And as Pay.UK sees it, there are three possible outcomes. The account name matches the name of the person you think you are paying and all is hunky dory. Alternatively, the name of the payee may be a close match and the bank will send you further details that should enable you to confirm whether or not this is a legitimate person or organisation.  And if there is no name match between the apparent and the holder of the account,  your bank will advise you to make further checks.

Or as  Steve Porlock, Chief Executive of Pay.UK puts it:

“Confirmation of Payee will let you check you have the correct name for a person or business, giving better protection against certain types of fraud.”

It’s Up to You

Blocking Bank Fraud - A Simple Question Could Make it Harder for Scammers

However, as Pay.UK makes clear, while the bank will do the name-checking, it is the customer who will make the final decision on whether to press ahead with a payment. In other words, you will be given information and from there it will be up to you to make the judgement call.

It would be wrong to suggest that is a foolproof shield against bank account fraud. For one thing, there are other types of scam in the armoury of scammers.  Bank account fraud cost UK consumers and businesses an estimated £500m in the first six months of this year, according to financial services industry trade body, UK Finance,  and only £145m fell into the “push transfer” category.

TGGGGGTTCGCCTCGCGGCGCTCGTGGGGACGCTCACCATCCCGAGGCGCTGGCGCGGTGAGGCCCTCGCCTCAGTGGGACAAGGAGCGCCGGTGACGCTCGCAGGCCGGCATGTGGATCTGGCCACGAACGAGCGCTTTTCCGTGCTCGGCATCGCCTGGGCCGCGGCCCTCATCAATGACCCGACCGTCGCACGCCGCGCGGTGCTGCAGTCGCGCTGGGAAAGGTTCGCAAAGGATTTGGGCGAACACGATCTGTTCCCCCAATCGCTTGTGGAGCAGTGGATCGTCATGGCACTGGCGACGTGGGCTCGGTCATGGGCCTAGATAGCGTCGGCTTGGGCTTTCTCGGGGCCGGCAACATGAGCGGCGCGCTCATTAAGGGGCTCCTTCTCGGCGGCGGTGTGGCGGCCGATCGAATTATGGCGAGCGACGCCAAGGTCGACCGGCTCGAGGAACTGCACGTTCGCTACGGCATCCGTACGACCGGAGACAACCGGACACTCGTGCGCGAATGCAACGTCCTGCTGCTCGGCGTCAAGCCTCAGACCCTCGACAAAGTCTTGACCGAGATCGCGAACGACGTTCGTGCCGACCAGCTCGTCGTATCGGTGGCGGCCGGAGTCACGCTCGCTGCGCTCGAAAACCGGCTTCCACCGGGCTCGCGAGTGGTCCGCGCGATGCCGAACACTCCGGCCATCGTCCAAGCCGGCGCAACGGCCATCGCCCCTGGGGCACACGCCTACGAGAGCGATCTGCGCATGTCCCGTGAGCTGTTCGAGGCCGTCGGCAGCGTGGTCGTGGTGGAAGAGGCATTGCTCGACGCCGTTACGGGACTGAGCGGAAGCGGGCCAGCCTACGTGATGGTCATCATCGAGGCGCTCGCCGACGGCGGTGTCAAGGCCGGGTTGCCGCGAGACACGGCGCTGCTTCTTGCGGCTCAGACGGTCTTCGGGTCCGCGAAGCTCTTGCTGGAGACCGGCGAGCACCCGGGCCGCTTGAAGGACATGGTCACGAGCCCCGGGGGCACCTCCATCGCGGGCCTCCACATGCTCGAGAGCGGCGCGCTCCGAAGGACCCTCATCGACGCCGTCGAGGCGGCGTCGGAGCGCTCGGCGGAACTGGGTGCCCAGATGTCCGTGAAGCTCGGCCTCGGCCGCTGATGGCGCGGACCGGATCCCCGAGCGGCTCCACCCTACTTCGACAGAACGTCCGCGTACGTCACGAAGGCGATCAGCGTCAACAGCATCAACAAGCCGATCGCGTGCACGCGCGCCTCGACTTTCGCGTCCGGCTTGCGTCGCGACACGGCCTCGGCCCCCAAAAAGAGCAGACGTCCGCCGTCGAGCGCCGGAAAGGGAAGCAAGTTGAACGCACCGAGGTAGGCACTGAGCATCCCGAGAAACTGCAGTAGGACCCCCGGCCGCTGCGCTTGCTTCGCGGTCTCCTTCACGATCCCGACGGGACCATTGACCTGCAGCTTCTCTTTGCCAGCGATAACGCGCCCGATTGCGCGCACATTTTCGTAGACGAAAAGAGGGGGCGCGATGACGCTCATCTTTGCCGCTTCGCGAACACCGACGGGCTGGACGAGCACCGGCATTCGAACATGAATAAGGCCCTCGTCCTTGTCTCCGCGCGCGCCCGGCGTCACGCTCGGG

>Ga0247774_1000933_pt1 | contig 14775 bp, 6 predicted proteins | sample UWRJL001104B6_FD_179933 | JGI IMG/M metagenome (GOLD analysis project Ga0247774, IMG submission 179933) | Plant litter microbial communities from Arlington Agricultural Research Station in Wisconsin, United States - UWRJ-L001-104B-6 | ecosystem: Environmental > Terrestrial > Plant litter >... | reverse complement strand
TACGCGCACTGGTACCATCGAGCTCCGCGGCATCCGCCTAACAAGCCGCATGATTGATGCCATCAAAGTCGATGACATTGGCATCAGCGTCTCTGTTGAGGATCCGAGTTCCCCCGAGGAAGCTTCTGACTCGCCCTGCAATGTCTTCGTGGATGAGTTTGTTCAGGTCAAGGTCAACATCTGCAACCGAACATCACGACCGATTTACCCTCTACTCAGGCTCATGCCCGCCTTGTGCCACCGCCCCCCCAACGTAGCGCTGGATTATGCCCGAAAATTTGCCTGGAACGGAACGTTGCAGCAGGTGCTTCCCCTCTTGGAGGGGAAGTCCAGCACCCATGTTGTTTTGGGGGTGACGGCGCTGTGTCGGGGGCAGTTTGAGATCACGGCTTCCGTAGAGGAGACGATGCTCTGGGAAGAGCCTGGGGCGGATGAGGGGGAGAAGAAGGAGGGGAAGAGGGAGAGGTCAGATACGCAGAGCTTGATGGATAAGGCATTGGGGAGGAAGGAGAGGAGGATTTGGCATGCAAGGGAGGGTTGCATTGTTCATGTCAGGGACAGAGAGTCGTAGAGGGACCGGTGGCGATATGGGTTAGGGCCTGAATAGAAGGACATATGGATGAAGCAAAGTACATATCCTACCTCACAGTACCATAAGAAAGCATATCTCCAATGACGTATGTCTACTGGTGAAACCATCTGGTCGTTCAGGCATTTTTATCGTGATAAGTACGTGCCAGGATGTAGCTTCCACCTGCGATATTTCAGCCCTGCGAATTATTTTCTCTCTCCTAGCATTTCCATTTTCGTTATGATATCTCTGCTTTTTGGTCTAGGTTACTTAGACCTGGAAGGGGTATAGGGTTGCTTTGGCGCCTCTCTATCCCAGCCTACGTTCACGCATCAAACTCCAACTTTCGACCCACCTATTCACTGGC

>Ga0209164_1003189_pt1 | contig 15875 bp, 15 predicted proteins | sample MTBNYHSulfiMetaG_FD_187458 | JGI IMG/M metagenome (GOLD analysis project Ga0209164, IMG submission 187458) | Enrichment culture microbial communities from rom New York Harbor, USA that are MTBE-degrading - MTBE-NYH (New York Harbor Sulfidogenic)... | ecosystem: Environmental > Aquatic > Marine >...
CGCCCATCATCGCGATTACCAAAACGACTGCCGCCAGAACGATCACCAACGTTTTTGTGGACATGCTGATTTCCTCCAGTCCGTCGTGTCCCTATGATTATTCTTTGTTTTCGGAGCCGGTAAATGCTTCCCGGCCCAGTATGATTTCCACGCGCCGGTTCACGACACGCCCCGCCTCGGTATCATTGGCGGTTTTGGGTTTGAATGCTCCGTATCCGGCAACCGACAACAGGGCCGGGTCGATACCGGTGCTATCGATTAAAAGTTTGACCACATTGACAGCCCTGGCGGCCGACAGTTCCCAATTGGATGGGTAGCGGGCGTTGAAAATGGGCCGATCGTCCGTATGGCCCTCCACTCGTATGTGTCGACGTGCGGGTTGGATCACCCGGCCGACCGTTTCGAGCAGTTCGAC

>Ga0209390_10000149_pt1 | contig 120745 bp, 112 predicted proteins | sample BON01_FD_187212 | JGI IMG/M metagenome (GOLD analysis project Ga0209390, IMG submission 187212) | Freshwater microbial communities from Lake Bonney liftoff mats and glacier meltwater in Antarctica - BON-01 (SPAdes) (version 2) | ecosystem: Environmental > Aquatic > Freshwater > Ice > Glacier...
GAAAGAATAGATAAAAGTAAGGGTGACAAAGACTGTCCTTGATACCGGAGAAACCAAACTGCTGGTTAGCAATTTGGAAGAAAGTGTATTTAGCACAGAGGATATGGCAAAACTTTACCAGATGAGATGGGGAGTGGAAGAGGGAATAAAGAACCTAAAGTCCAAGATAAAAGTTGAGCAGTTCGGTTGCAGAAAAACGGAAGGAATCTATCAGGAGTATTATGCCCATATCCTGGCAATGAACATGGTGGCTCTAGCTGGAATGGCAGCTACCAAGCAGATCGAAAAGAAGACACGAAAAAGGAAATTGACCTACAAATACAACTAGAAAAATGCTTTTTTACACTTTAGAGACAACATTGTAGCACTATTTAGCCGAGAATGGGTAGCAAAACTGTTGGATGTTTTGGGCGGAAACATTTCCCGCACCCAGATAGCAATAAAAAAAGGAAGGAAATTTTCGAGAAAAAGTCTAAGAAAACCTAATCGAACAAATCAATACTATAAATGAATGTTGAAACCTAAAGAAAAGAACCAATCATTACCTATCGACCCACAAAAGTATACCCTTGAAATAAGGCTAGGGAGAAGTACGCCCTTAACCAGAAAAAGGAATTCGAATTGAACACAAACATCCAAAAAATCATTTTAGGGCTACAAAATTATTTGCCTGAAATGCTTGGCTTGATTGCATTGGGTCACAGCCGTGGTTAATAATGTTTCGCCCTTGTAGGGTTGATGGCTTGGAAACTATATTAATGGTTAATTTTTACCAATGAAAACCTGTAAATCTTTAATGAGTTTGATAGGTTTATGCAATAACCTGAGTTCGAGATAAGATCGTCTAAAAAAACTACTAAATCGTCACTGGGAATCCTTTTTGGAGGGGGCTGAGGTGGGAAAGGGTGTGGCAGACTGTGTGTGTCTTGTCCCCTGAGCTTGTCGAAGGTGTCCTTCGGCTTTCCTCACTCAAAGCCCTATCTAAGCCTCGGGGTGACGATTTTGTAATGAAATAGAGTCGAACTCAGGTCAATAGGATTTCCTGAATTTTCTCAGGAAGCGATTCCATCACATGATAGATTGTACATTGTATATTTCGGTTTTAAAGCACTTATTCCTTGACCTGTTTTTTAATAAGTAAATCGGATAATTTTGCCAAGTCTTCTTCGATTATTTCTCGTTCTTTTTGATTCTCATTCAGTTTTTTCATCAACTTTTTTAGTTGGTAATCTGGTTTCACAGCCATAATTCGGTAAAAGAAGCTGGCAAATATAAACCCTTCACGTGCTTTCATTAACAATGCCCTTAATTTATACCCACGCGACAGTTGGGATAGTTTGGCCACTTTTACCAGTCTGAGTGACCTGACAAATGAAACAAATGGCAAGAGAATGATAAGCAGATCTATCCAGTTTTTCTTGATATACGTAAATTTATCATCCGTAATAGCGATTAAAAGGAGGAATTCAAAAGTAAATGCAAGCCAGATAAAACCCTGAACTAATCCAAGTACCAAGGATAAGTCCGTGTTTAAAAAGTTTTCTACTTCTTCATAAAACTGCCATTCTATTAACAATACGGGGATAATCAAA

As Pay.UK points out, there are certain scams – such as purchase frauds – that the Confirmation of Payee system can’t address.  To take an example, purchase frauds involve customers being asked to pay in advance for goods or services that don’t exist. That might be an advance payment a roof repair that will never happen or a fictional hotel room. In these cases, fraudsters can set up apparently legitimate accounts for as long as it takes to accrue enough money to make the fraud worthwhile. Cross-checking the account name won’t necessarily help.

Better Treatment by Banks

However, Confirmation of Payee will not only help bank customers avoid push transfer fraud, but those who take advantage of the facility may also be treated more sympathetically by their banks.

Until now banks have been reluctant to offer recompense to victims of push transfer fraud, taking the view that the customer should have been more careful.  However, Pay.UK says those who cross-check names will have a better chance of financial redress.

“It is anticipated that any customer who has taken due care and received a positive name match through Confirmation of Payee will get greater protection from financial loss,” the organisation says in a statement.

Stepping back to look at the bigger picture, the Payment System Regulator has set out a new code, dubbed the Contingency Reimbursement Model. This describes the circumstances under which banks should offer redress to defrauded customers. There will be no guarantee of compensation but when disputes arise between banks and their customers over who should take responsibility for a fraud – or to put it another way, who should take the financial hit – then the industry ombudsman should take code into consideration when it makes its judgement.

Simple measures. It’s perhaps surprising that no one thought of them sooner.